IF the steaks WERE on fire, I don’t think it warranted using a hose to dose out the fire.

        I think something else was burned in the grill.

        By the way, did the MPD find burned steaks in the trashcan? No.

        • Hoya Loya
          02/11/2011 at 10:47 AM

          CD I’m surprised at you! Don’t you remember that they “sort of salvaged the steaks” and ate them with half a bottle of wine? 😉

          • Clio
            02/12/2011 at 10:01 AM

            That wine must have been good to wash down those charred entrees. Where though were the fruits and veggies on that menu — that thought must have gone through cardiologist Needham’s mind when he saw the “Dialogues” for the first time, probably here.

          • CDinDC
            02/18/2011 at 8:58 AM

            Kevin, no one says water doesn’t work, it’s just very dangerous to do so, and a culinary school graduate would know that.

            Just for your own safety, here’s a link on how to safely put out a grease fire.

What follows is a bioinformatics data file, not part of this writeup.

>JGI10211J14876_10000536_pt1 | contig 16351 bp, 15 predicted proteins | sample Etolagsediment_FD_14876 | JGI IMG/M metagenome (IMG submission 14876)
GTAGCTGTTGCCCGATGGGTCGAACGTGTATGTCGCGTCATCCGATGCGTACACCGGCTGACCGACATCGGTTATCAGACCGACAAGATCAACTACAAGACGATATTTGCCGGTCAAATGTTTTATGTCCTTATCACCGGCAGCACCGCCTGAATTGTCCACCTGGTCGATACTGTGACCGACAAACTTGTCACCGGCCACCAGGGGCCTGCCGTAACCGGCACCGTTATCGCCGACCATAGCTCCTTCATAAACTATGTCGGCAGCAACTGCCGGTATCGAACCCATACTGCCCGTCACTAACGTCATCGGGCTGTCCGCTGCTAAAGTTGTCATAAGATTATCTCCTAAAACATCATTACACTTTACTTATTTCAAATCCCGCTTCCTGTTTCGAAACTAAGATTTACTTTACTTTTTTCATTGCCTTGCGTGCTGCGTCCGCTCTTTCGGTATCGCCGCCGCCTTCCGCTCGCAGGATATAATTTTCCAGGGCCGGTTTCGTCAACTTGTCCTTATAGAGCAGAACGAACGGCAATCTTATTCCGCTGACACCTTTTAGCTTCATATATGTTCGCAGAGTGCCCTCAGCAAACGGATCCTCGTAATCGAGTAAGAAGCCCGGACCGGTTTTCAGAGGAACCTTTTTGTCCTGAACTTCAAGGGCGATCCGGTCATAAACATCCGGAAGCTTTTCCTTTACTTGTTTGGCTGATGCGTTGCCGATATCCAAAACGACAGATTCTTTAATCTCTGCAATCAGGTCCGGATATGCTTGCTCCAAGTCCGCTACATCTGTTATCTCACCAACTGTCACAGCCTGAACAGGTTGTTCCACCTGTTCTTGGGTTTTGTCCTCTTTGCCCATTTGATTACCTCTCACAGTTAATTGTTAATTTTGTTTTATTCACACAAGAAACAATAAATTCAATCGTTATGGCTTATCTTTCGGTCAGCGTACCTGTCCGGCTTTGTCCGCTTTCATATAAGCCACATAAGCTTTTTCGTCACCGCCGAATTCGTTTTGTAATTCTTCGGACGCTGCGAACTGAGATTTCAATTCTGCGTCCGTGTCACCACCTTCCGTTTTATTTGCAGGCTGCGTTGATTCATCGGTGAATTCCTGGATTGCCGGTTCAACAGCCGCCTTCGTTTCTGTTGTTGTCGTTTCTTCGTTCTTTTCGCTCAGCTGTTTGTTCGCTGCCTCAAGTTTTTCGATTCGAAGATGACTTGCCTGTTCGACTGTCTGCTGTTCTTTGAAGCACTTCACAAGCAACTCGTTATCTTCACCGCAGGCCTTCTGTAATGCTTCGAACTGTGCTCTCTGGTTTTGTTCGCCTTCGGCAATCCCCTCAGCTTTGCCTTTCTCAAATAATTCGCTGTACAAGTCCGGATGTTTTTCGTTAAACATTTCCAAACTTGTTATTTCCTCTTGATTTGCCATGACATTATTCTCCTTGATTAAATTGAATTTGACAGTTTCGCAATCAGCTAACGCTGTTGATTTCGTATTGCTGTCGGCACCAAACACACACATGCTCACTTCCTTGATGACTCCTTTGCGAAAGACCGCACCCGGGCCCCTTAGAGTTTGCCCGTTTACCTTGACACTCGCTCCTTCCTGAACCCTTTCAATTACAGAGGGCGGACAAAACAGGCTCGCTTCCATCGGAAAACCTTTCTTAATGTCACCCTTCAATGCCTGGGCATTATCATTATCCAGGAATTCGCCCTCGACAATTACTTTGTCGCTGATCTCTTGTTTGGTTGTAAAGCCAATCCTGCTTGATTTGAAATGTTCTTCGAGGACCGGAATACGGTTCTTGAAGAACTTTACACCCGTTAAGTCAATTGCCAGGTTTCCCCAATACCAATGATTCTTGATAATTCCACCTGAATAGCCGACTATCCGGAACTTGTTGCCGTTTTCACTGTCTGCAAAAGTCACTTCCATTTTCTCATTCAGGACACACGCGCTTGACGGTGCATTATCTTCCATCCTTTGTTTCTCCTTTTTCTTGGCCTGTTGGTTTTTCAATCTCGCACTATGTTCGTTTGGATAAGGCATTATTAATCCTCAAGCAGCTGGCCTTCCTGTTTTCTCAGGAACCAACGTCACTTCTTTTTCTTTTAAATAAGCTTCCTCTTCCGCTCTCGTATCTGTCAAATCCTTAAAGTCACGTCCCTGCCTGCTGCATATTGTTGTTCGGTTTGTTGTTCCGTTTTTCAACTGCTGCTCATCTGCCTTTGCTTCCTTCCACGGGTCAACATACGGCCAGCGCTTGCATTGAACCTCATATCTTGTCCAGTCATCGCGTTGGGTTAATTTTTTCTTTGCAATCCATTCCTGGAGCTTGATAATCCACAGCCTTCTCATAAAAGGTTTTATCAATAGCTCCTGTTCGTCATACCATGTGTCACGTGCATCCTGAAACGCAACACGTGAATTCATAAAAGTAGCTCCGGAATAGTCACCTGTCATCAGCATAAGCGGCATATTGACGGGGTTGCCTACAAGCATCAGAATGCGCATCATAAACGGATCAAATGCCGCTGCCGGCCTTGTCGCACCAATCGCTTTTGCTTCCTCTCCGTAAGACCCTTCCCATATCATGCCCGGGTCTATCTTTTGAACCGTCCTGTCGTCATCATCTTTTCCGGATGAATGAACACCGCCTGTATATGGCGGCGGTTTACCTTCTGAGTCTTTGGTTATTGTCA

• CDinDC
              02/18/2011 at 8:58 AM

              oops…that was meant for Kevin. oh well.

      • alternate guy
        02/14/2011 at 12:49 PM

        I recall a situation back in the old charcoal days, where my friend used to keep a glass of water by the grill so that when the steaks flamed up, he could sprinkle water on them to douse those flames and thus prevent burning the steaks. Not a big steak griller myself.

      • kevin
        02/17/2011 at 9:40 PM

        Water DOES put out the grease fire on the grill. I do it All THE TIME.

  2. Rapt in MD
    02/09/2011 at 3:41 PM